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Kulbacki v. Michael

Supreme Court of North Dakota

July 31, 2017

Amanda E. Kulbacki, Plaintiff and Appellant
v.
Nicholas W. Michael, Defendant and Shawn Coulter, Interested Party and Appellee

         Appeal from the District Court of Grand Forks County, Northeast Central Judicial District, the Honorable John A. Thelen, Judge.REVERSED AND REMANDED.

          Kari R. Winning, Grand Forks, ND, for plaintiff and appellant.

          Shawn Coulter, self-represented, Grand Forks, ND interested party and appellee.

          Carol Ronning Kapsner, Lisa Fair McEvers, Daniel J. Crothers, Jerod E. Tufte, Gerald W.VandeWalle, C.J.

          Kapsner, Justice.

         [¶ 1] Amanda Kulbacki appeals from a district court order denying her motion to terminate Shawn Coulter's grandparent visitation with Kulbacki's minor child and amend the child's birth certificate. We reverse, concluding as a matter of law, the termination of Nicholas Michael's parental rights was a material change in circumstances and Coulter is not able to establish a basis to have visitation under the facts of this case. We remand for briefing on the district court's jurisdiction to order the department of vital statistics to amend the child's birth certificate upon termination of parental rights.

         I

         [¶ 2] Kulbacki and Michael divorced in 2012 and have one child together. Kulbacki was pregnant when the parties divorced, and Michael was incarcerated when the child was born. Kulbacki and the child live in Arizona. After the child's birth, Michael and his mother, Coulter, requested grandparent visitation under N.D.C.C. § 14-09-05.1. Kulbacki subsequently began an action to terminate Michael's parental rights in the superior court for Maricopa County, Arizona.

         [¶ 3] The district court awarded Coulter one-half hour of unsupervised visitation for each day Kulbacki visits Grand Forks. The court concluded Kulbacki failed to establish limited grandparent time would interfere with her relationship with the child and would be contrary to the child's best interests. Kulbacki appealed the decision, and this Court held the "district court improperly placed the burden on Kulbacki to show grandparent visitation was not in the child's best interests." Kulbacki v. Michael, 2014 ND 83, ¶ 10, 845 N.W.2d 625');">845 N.W.2d 625. We remanded to the district court to address whether Coulter could show visitation was in the child's best interests and would not interfere with the parent-child relationship. Id.

         [¶ 4] On remand, the district court found "Kulbacki has repeatedly frustrated any attempt by Ms. Coulter to have any contact whatsoever with her granddaughter." The court did not make further findings under N.D.C.C. § 14-09-05.1(2) relating to the amount of personal contact between Coulter and the child, but concluded Coulter met her burden of showing it was in the child's best interests for Coulter to have visitation with the child. The court issued a second amended judgment awarding Coulter thirty minutes of visitation each day Kulbacki visits Grand Forks. Kulbacki did not appeal the judgment.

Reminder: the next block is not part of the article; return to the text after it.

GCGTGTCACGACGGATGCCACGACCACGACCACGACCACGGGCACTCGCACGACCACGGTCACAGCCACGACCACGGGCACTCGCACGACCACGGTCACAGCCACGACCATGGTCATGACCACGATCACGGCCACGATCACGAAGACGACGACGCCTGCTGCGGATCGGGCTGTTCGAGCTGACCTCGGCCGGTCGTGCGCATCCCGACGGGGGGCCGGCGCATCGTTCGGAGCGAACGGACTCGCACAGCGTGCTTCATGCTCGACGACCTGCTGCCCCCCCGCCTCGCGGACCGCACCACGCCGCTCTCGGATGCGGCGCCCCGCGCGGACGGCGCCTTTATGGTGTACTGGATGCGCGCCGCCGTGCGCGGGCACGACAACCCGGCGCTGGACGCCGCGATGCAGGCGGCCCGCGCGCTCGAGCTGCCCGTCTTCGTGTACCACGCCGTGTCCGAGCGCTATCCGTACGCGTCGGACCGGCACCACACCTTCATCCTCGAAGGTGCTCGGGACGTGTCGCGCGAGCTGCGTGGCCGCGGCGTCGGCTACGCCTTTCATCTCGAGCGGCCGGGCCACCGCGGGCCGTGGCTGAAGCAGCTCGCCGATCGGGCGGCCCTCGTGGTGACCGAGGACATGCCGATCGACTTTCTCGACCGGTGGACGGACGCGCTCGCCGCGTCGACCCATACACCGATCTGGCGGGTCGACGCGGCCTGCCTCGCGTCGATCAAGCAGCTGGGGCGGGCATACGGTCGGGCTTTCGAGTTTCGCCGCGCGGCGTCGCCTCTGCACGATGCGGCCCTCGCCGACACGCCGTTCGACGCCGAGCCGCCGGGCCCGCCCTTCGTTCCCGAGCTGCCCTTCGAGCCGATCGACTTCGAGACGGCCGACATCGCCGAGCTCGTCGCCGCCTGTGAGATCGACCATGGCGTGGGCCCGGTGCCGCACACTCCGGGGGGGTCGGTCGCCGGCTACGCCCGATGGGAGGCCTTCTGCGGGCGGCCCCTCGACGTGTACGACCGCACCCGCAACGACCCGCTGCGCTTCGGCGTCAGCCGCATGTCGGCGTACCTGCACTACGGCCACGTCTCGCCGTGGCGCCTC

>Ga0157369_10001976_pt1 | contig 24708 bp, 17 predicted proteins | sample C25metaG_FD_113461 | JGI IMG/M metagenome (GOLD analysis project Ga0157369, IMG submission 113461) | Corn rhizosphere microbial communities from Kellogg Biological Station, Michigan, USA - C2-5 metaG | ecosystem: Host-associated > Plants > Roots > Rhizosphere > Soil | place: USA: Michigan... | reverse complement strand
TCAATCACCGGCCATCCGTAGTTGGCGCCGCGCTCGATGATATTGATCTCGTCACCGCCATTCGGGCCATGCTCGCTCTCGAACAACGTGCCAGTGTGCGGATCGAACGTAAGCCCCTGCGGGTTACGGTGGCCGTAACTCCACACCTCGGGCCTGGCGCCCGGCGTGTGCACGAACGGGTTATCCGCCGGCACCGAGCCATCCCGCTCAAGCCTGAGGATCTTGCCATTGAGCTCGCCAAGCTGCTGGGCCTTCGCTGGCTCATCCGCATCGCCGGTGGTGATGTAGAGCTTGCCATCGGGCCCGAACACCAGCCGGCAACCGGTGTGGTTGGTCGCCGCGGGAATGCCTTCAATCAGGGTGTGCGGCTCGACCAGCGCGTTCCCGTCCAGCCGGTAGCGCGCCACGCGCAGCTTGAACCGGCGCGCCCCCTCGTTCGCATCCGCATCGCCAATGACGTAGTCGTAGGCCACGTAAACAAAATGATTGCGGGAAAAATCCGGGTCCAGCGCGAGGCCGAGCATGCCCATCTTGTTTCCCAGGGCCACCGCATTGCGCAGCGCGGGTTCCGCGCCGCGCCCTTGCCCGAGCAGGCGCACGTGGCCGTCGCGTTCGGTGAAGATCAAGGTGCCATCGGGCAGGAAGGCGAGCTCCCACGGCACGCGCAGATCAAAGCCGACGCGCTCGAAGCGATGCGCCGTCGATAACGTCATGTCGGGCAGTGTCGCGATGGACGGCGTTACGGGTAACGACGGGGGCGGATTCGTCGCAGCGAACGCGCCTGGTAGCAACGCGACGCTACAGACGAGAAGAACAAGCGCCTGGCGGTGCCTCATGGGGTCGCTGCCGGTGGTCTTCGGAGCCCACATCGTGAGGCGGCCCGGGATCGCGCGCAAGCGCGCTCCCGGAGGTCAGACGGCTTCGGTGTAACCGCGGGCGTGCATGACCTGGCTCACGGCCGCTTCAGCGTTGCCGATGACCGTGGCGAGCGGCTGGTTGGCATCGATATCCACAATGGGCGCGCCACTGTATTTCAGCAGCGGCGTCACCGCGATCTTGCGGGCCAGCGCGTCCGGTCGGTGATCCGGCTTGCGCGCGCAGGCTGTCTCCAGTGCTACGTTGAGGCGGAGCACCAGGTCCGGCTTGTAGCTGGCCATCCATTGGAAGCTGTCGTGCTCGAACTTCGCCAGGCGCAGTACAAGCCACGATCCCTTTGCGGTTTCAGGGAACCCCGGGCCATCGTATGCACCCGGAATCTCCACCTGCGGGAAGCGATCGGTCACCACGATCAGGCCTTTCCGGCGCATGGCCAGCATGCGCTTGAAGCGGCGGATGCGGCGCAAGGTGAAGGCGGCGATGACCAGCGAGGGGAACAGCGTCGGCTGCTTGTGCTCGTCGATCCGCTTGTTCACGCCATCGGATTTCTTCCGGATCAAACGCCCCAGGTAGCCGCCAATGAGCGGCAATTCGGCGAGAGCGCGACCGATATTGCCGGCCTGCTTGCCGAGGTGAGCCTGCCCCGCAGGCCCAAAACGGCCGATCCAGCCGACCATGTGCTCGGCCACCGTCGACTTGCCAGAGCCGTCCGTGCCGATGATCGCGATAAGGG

[¶ 5] After entry of the second amended judgment, the superior court in Arizona terminated Michael's parental rights. Kulbacki moved to modify the judgment, seeking to terminate Coulter's grandparent visitation. [1] Kulbacki argued Coulter and the child have never met, they have no relationship with each other, and Coulter is no longer the child's legal grandparent. Kulbacki's motion also requested that the child's birth certificate be amended to remove Michael's name. The district court denied Kulbacki's motion, finding no material change in circumstances had occurred since the entry of the second amended judgment establishing Coulter's grandparent visitation. The court also determined it did not have jurisdiction to order the North Dakota Department of Vital Statistics to amend the child's birth certificate.

         II

         [¶ 6] Kulbacki argues the district court erred in finding a material change in circumstances has not occurred since entry of the second amended judgment. She argues the termination of Michael's parental rights is a material change in circumstances. She contends the court should have terminated Coulter's grandparent visitation because she is no longer the child's legal grandparent.

         [¶ 7] A grandparent's right of visitation to a minor child is governed by N.D.C.C. § 14-09-05.1. Modification of grandparent visitation is not addressed by N.D.C.C. § 14-09-05.1 and has not been addressed by this Court. Other courts addressing the issue have analogized modification of grandparent visitation with modification of parenting time. See, e.g., Lovlace v. Copley, 418 S.W.3d 1, 23 (Tenn. 2013); Barrett v. Ayres, 972 A.2d 905, 915 (Md. Ct. Spec. App. 2009). A modification of parenting time requires a material change in circumstances that has occurred since the prior order, and modification of the order is necessary to serve the child's best interests. Bredeson v. Mackey, 2014 ND 25, ΒΆ 6, 842 N.W.2d 860. Under the facts of this case, we need only ...


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